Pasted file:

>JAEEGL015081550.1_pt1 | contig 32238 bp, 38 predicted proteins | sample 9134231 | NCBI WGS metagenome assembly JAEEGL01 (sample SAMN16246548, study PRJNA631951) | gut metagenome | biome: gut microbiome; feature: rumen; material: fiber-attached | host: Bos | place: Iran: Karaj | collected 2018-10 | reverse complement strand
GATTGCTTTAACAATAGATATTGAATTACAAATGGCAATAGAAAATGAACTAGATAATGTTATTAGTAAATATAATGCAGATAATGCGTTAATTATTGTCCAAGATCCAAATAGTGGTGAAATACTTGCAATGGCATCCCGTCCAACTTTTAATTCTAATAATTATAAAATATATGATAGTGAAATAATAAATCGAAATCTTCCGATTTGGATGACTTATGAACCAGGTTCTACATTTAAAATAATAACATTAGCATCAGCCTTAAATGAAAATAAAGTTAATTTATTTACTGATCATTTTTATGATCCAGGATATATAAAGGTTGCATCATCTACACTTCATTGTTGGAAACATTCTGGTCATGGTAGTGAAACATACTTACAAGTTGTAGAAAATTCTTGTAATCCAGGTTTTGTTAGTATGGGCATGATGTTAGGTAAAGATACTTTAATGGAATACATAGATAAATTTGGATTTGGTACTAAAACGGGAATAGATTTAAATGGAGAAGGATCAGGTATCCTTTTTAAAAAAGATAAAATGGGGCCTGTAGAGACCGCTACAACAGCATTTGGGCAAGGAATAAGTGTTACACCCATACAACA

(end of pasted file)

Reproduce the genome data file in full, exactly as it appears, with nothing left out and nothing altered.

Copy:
>JAEEGL015081550.1_pt1 | contig 32238 bp, 38 predicted proteins | sample 9134231 | NCBI WGS metagenome assembly JAEEGL01 (sample SAMN16246548, study PRJNA631951) | gut metagenome | biome: gut microbiome; feature: rumen; material: fiber-attached | host: Bos | place: Iran: Karaj | collected 2018-10 | reverse complement strand
GATTGCTTTAACAATAGATATTGAATTACAAATGGCAATAGAAAATGAACTAGATAATGTTATTAGTAAATATAATGCAGATAATGCGTTAATTATTGTCCAAGATCCAAATAGTGGTGAAATACTTGCAATGGCATCCCGTCCAACTTTTAATTCTAATAATTATAAAATATATGATAGTGAAATAATAAATCGAAATCTTCCGATTTGGATGACTTATGAACCAGGTTCTACATTTAAAATAATAACATTAGCATCAGCCTTAAATGAAAATAAAGTTAATTTATTTACTGATCATTTTTATGATCCAGGATATATAAAGGTTGCATCATCTACACTTCATTGTTGGAAACATTCTGGTCATGGTAGTGAAACATACTTACAAGTTGTAGAAAATTCTTGTAATCCAGGTTTTGTTAGTATGGGCATGATGTTAGGTAAAGATACTTTAATGGAATACATAGATAAATTTGGATTTGGTACTAAAACGGGAATAGATTTAAATGGAGAAGGATCAGGTATCCTTTTTAAAAAAGATAAAATGGGGCCTGTAGAGACCGCTACAACAGCATTTGGGCAAGGAATAAGTGTTACACCCATACAACA